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What you can’t tell from these photos is that the skirt is also delightfully swirly (I’m wearing a ruffly petticoat underneath).

The dress began with the bodice block that was fitted to me during the Workroom Social Dressmaking Intensive, which I modified by moving the zipper to to the side, adding ribbon loops to the back side seams for lacing (there’s also a bit of elastic at the waist in the back panel to keep the skirt from sagging there), lowering the neckline, and replacing the sleeves with flutter sleeves. The skirt is a long half-circle skirt, gathered at the waist.

The second special-occasion outfit was for the themed ball–the theme this year was “Under the Big Top.” Naturally, I just shoehorned this into my interest in Victorian costuming and dressed as a steampunk circus performer (ring leader?).

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(Ugh, this is the best front photo I have, sorry!) I already had the mini top hat and shirt, so I made the bloomers (from this YouTube tutorial), bustle (just the back part, shortened, of Truly Victorian’s Wash Overskirt), and corset (the long view of TV’s Victorian Corselets, but constructed following regular corset methods, including adding a front busk).

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The hair falls are just yarn looped over hairbands (in what is apparently called a lark’s head knot), which are then slipped around buns.

So there you have it: two very different looks for Pinewoods 2016!

1880s Riding Habit (Kind Of)

This project was, admittedly, 90% an excuse to make an 1880s dress and 10% shoehorned into something geeky so I could wear it to an NYCC party (I would ask if you can guess what I am, but admittedly it’s very hard to tell from these blurry photos!). Here are a couple of inspiration photos:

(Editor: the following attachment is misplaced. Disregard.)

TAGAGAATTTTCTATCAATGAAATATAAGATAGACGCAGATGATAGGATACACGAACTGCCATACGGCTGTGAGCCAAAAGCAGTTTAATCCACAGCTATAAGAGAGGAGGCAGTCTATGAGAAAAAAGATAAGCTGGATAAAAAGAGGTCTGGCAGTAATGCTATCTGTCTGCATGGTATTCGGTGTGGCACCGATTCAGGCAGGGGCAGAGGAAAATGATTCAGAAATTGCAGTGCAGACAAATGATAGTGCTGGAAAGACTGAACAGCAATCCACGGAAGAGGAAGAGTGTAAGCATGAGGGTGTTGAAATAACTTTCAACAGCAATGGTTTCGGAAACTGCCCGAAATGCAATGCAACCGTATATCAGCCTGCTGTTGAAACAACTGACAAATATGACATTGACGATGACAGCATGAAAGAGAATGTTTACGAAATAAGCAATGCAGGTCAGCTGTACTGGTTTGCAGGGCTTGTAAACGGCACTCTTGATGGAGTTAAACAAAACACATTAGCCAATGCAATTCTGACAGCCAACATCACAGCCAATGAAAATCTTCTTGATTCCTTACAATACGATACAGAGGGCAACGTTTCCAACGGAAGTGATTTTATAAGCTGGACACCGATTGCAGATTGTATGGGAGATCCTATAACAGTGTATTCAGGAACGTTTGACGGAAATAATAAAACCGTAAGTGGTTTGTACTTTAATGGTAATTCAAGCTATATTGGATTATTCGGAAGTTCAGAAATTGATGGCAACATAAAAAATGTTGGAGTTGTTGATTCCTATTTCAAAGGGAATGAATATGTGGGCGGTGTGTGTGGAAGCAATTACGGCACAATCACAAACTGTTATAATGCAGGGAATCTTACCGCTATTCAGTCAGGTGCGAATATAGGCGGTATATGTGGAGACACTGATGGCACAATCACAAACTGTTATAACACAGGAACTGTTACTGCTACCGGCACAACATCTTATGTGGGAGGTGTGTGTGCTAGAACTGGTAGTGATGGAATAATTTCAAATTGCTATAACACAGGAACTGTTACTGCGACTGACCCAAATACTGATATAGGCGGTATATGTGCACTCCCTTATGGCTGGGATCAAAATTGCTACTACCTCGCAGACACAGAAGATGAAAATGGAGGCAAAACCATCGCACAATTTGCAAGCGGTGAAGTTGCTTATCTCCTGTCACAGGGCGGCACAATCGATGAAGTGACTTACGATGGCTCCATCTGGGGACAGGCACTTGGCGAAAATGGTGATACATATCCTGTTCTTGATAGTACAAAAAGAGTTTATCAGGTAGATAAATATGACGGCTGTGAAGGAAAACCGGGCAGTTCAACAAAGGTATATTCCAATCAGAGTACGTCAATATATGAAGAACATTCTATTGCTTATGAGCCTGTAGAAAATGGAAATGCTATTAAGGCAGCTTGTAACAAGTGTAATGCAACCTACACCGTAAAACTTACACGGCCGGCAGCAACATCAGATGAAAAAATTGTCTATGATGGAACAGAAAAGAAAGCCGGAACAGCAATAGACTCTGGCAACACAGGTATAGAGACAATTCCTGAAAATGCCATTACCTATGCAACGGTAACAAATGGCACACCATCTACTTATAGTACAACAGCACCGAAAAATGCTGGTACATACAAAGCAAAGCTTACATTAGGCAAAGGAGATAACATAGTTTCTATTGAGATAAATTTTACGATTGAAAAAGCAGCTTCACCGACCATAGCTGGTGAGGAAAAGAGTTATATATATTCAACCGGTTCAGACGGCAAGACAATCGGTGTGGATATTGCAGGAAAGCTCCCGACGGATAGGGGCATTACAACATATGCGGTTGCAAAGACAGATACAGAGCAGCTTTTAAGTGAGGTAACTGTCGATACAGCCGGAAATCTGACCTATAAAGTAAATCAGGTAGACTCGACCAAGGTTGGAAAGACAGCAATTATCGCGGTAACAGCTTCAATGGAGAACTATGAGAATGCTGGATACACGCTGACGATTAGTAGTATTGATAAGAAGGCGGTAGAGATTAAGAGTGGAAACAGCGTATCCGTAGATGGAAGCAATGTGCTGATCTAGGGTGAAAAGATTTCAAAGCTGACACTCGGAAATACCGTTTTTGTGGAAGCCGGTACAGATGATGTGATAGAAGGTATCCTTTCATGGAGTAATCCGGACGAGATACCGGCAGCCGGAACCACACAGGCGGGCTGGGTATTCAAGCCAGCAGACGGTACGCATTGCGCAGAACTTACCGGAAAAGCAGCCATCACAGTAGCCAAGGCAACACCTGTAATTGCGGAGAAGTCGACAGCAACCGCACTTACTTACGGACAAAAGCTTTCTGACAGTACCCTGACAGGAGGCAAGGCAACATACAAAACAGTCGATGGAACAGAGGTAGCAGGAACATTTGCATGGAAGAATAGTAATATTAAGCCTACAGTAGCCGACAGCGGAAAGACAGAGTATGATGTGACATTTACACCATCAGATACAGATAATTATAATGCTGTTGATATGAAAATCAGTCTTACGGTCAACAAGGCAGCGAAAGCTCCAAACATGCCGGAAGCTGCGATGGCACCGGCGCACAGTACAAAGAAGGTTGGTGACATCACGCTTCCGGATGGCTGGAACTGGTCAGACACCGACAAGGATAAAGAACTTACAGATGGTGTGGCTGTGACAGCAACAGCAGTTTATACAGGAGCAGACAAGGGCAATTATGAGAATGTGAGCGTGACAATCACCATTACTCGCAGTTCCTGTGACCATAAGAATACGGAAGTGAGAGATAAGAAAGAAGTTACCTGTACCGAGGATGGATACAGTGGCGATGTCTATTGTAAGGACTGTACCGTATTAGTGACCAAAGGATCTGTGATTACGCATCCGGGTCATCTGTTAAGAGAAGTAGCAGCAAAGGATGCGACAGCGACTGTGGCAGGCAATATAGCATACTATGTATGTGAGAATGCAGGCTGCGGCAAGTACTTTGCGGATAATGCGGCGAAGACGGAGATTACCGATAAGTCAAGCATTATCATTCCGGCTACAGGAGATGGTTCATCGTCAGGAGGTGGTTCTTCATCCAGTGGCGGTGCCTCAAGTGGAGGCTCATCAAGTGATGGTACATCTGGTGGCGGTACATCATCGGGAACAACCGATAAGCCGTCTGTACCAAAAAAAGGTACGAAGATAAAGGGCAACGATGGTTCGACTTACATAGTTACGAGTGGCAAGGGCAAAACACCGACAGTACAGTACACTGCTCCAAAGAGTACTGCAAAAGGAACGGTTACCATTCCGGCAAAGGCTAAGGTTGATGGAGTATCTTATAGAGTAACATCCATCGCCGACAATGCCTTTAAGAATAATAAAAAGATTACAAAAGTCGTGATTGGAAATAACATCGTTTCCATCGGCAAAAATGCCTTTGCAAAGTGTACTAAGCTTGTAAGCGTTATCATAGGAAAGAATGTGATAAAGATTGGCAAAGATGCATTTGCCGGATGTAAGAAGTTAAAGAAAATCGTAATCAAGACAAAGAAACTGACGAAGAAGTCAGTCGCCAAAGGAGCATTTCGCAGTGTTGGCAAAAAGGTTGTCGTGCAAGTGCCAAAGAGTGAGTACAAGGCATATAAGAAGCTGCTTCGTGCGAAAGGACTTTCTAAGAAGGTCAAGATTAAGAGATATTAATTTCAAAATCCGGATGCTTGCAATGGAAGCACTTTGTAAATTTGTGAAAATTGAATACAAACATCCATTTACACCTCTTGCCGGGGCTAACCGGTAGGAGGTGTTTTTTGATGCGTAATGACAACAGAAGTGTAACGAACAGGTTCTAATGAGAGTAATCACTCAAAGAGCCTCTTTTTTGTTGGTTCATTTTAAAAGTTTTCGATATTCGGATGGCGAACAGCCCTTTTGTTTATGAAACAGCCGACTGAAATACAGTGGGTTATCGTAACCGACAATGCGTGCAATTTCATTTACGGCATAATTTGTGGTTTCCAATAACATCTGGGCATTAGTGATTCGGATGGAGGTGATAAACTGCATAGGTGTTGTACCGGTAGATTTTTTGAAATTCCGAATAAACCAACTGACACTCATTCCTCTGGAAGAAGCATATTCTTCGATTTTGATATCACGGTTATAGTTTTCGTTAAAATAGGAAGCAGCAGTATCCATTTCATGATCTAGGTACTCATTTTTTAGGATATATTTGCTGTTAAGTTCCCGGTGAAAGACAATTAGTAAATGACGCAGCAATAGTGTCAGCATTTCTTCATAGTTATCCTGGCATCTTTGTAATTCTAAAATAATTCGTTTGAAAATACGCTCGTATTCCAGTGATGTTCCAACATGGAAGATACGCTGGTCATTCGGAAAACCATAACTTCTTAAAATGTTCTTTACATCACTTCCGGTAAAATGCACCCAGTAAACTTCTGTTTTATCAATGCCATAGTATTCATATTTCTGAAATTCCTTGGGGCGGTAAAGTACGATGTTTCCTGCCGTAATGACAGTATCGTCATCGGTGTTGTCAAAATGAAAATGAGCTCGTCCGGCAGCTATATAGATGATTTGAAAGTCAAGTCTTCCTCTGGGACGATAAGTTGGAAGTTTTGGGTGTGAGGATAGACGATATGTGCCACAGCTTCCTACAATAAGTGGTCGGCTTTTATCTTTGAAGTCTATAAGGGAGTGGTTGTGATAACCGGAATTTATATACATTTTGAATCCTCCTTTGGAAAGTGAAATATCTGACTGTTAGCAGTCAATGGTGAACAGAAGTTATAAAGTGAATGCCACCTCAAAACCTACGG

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Selika Lazevski, 1891 [source]
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Woman’s Suit, ~1900 [source]

Okay, if I had really made a riding habit, I wouldn’t be wearing a bustle. But, c’mon, why make an 1880s dress if you aren’t going to wear a bustle?! (Unless, I guess, you’re actually going to ride a horse in it.)

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(I’m sorry I don’t have any really good photos of the outfit being worn! I’m terrible about remembering to take a bunch from different angles.)

Anyway, here’s what I’m wearing, from the skin out:

The (under)skirt was pretty easy to make, with only four pattern pieces (front, sides, back, waistband). I departed from the instructions/pattern in four ways: (1) it’s flatlined (front and sides with broadcloth . . . then I ran out of broadcloth, so the back is lightweight muslin); (2) I used a 3-inch hem facing (a strip of lightweight bias-cut muslin) rather than turning up the hem; (3) I formed the placket using this method; and (4) I added a pocket to the right side-back seam (YES, POCKET! The BEST!). I was a little worried about the bouffant since I hadn’t done something like it before and didn’t have a dress form to drape it on, but I just followed the instructions exactly and I think it turned out great.